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Author Topic: COVID-19 🏴☠️ Pandemic  (Read 16310 times)

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    • Renwable Revolution

Online retailers have stopped gouging. Now what?

By Jordan HoffmanMarch 14, 2020
During troubling times it is psychologically helpful to know where to vent your anger. After the 9/11 terrorist attacks, we had the face of Osama bin Laden. With the Coronavirus, there really isn’t anyone specific to blame, and it’s hard to make a dartboard out of a blown-up photo of an infected cytoplasm. The current pandemic isn’t one specific person’s fault, but there are individuals who have found in this global panic a route to becoming a real jerk.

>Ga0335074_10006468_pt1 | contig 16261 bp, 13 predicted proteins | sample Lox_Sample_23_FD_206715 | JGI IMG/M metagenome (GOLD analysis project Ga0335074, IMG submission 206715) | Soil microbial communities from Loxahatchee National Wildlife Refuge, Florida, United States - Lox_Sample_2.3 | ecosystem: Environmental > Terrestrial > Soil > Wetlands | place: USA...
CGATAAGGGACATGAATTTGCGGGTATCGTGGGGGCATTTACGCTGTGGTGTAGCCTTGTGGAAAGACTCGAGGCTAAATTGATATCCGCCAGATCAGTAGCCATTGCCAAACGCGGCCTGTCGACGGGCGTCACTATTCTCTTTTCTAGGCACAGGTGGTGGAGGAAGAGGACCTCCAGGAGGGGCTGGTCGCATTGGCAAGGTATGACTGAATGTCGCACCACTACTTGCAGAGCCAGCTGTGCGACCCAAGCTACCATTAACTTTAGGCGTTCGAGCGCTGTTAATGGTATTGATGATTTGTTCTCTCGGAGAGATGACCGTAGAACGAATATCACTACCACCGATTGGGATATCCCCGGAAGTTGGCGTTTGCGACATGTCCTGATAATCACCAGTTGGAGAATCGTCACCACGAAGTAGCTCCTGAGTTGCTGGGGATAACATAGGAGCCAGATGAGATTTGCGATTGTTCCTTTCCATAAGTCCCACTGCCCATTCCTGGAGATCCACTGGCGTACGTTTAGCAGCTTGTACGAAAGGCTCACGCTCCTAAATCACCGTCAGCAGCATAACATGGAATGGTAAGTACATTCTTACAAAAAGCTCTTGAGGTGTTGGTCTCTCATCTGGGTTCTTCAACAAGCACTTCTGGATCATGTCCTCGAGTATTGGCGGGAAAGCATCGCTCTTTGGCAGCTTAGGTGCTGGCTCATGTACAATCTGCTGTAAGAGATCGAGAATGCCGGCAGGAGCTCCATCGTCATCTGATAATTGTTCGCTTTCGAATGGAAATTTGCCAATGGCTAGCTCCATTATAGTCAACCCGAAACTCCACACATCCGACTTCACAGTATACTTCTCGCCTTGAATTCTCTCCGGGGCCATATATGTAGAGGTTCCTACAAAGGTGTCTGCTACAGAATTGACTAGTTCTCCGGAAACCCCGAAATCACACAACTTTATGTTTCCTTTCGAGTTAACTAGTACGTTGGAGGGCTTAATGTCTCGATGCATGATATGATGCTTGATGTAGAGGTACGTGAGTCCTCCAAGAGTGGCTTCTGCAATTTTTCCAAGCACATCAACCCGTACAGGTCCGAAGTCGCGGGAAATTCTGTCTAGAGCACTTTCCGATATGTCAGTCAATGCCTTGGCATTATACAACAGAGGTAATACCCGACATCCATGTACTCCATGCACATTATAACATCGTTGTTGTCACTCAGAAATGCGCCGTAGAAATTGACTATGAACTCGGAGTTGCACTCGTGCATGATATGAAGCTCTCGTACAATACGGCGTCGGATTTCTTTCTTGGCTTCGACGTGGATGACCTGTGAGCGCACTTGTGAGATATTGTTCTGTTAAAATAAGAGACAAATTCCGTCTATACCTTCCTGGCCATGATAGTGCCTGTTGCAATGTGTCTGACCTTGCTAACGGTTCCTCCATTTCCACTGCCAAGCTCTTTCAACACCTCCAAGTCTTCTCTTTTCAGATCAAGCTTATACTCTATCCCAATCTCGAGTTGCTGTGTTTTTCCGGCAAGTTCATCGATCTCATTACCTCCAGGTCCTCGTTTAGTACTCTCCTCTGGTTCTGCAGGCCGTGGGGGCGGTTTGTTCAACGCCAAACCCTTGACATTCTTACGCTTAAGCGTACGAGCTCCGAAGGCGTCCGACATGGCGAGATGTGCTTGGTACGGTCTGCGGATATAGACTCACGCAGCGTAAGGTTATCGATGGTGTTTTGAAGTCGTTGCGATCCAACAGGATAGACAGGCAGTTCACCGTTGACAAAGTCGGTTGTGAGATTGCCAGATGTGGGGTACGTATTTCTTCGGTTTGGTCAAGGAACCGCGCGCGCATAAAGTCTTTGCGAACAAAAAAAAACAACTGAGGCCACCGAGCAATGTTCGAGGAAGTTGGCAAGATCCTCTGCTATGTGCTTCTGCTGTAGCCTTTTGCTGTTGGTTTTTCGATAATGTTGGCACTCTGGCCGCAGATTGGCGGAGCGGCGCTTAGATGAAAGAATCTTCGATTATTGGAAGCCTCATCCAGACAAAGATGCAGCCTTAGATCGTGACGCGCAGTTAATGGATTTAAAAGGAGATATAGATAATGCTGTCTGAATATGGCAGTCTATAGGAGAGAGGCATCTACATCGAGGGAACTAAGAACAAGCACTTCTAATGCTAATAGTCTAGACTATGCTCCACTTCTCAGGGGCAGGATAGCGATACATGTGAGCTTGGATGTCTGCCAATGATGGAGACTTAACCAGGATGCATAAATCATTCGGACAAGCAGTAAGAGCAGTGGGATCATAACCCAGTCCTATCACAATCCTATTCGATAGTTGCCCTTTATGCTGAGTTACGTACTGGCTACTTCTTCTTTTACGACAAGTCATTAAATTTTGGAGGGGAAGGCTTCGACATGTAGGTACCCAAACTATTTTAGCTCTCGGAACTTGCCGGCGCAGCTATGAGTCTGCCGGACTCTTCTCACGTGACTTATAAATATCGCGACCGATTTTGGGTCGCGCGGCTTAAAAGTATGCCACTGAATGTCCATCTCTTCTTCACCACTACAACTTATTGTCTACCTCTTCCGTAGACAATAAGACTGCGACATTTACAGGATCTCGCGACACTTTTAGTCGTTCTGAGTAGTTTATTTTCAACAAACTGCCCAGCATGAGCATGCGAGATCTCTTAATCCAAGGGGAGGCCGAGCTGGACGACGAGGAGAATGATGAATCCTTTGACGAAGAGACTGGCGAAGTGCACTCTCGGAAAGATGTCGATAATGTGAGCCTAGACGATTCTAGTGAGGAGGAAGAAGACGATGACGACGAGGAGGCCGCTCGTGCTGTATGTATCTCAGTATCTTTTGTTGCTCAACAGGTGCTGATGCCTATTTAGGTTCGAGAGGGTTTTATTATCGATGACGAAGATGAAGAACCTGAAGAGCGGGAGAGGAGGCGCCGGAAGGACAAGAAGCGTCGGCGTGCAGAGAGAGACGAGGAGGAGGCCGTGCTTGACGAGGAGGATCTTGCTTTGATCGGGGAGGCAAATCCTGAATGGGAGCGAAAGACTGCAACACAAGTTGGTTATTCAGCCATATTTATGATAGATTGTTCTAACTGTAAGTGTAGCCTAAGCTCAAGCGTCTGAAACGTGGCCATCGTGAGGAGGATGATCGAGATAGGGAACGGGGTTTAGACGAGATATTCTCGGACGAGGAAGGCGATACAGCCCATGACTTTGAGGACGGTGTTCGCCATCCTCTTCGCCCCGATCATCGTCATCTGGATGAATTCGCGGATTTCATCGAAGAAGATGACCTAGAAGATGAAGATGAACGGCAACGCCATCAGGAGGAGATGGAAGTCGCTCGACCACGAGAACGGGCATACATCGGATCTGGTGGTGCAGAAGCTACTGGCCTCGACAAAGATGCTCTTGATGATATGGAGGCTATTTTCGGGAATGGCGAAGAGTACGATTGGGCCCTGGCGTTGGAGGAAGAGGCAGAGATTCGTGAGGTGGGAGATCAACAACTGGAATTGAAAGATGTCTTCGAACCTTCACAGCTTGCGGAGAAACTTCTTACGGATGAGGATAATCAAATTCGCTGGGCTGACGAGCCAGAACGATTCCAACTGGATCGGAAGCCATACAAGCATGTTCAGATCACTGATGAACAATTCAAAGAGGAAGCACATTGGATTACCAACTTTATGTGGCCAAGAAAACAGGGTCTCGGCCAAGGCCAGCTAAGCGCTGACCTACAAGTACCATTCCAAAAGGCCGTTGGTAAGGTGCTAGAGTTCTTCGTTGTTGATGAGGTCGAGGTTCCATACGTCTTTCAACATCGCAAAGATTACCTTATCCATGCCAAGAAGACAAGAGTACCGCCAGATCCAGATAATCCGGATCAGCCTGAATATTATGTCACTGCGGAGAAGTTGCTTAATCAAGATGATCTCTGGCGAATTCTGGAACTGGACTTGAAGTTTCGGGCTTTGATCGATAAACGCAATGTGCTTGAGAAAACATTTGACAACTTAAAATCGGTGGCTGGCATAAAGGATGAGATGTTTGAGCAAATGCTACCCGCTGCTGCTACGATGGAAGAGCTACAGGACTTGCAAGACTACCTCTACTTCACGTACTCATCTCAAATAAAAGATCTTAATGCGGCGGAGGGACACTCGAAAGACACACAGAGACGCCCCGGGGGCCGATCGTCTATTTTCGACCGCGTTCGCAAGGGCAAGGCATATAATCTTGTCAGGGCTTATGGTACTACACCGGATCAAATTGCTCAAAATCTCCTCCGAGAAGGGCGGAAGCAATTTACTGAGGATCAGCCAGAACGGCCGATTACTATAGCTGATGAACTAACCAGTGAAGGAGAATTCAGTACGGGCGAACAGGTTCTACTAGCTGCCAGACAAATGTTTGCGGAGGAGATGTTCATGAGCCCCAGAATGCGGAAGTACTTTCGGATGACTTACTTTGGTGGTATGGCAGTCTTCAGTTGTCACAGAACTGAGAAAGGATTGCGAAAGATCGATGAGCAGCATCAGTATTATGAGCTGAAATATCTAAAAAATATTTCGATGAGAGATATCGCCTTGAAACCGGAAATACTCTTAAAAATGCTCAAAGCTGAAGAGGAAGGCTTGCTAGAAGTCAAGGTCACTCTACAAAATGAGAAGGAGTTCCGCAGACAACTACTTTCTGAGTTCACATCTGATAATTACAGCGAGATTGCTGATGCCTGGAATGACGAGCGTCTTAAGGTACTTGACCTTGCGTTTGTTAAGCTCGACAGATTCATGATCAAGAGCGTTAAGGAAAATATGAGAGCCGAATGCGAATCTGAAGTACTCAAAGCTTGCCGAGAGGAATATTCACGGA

Chief among them is Tennessee’s Matt Colvin who, with the aid of his brother Noah, was inspired by news of the potential for over 1 million American deaths to turn a handsome profit.

The retired Air Force technical sergeant is the new face of price gouging, thanks to a profile in Saturday’s New York Times. Beginning March 1st, Colvin, whose primary income is reselling collected goods on sites like Amazon, hit the road and bought as much hand sanitizer as he could find. For a while, the money was rolling in. But when his prices soared, Amazon, eBay and other marketplaces rightly shut him and his fellow panic profiteers down. He estimates he now has 17,700 bottles of the virus-killing ooze, as well as hand wipes and all the other highly sought after materials you can’t find in a store right now. The cleaning products are collecting dust.